Hassan’s bold, brash film is oddly gentle and strangely romantic. By extracting pop songs from their heteronormative heritage and casting them in a new queer light, Hassan has pulled out an act of resistance - an act of self-actualisation at the front and centre of a culture that continues to punish homosexuality.
Taking a leaf out of various classic queer pictures - from Todd Haynes to Kenneth Anger - its visuals can be heavy-handed at times, augmented by the worn-out treatment of sex as a dangerous, exotic undertaking. Although playful for the most part, the experimental flourishes can feel forced on occasion, diluting the emotional charge of the film.
But overall, this is another notable entry into the expanding cannon of Arab queer cinema. With a number of MPs in Egypt calling for the revocation of Shawky’s Egyptian citizenship and officials censoring the film, Shawky and his cast’s exile could now be indefinite.
Iran also featured prominently in this year’s selection, with films that illustrated the new exciting directions budding filmmakers are taking.
Ali Asgari’s sophomore effort, Until Tomorrow (Ta Farda), is easily the most suspenseful in the festival. College student Fereshteh is forced to find a place to hide the baby she had out of wedlock when her parents, who reside in the countryside, pay her a surprise visit.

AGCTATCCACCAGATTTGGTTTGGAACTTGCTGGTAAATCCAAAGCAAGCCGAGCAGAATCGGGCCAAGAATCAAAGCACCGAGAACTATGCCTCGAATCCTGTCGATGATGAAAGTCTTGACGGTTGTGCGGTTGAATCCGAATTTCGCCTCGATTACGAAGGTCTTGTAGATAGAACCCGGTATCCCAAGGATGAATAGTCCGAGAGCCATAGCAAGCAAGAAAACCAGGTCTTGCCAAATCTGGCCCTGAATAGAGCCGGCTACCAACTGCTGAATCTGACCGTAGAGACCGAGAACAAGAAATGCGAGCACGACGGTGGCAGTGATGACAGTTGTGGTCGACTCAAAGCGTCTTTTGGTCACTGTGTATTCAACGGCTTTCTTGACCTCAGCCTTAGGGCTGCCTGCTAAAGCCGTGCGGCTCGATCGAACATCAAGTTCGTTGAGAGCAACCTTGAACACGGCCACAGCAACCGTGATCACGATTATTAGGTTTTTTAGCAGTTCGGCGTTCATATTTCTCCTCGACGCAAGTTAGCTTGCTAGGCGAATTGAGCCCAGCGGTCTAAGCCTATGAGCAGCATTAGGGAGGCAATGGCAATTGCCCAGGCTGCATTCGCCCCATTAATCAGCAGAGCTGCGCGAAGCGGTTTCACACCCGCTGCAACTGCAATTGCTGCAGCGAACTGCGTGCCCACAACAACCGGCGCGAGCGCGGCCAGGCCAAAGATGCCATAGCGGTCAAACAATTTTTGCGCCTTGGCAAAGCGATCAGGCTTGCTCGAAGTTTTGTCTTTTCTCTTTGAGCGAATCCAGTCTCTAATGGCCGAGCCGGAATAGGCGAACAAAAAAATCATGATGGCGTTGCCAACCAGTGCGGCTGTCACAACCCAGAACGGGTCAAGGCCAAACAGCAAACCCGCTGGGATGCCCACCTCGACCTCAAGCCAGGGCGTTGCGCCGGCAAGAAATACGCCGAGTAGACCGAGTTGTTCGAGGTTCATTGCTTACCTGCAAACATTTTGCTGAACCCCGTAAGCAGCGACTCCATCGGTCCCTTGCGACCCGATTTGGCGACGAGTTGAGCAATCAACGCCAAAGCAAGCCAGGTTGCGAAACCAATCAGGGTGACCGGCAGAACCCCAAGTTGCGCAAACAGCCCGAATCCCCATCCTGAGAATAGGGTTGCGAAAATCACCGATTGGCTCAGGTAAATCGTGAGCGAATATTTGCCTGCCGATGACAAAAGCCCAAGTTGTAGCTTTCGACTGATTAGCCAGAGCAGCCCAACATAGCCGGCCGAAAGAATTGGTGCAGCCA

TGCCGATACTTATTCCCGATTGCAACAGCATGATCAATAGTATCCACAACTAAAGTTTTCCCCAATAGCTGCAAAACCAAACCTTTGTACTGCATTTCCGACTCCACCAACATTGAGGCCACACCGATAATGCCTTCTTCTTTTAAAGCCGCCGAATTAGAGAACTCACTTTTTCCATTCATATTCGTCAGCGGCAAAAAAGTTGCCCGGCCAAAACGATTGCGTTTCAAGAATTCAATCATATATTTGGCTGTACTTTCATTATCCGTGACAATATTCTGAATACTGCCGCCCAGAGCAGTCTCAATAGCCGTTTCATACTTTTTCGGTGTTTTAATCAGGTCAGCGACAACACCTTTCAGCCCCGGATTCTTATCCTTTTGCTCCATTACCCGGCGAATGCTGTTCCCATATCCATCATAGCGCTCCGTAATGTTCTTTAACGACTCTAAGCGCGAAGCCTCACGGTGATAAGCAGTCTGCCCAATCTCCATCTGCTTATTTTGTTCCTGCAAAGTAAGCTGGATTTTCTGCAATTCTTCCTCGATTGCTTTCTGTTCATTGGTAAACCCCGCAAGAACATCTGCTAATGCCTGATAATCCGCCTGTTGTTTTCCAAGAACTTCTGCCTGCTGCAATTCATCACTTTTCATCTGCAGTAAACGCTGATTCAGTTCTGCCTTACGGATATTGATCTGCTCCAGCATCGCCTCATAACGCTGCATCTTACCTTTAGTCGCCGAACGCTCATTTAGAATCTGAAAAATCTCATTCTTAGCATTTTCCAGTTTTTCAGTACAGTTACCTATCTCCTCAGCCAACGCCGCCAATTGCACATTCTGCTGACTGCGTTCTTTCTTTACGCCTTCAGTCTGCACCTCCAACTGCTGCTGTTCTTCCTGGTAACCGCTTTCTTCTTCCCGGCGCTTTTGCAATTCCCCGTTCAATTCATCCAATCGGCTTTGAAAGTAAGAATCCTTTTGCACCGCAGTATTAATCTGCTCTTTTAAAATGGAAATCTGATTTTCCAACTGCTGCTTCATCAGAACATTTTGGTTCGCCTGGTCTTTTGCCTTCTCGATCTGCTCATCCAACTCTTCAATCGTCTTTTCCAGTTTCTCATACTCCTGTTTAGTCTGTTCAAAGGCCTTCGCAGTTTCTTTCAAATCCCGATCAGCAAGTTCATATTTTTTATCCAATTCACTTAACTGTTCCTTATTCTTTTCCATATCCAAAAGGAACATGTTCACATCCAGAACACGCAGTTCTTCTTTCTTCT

Thus begins a nightmarish odyssey played out over a single day that exposes class hierarchy, cannibalistic patriarchy, and institutional corruption.
The blueprint of Asgari’s latest bears considerable resemblance to his 2017 debut, Disappearance, also a thriller set over the course of one evening about a young couple seeking an urgent gynaecology surgery in Tehran, but that doesn’t detract from the power and edginess of the director’s superior second film.
Asgari's Tehran is a decadent metropolis where freedom can only be attained by class privilege. Fereshteh has money, but she does not have the connections or resources that will allow her to live the way she wishes.
Men may be apathetic predators, but women are not entirely blameless, coming off as marionettes whose stable existence is dependent on safeguarding their class status. Clear-eyed and audaciously pointed, Until Tomorrow does not break new grounds, yet it remains a truly accomplished picture by a highly skillful filmmaker.
Meditation on mortality
More aesthetically daring is A Vendredi, Robinson, a documentary feature by Paris-based Iranian sculptor and filmmaker, Mitra Farahani.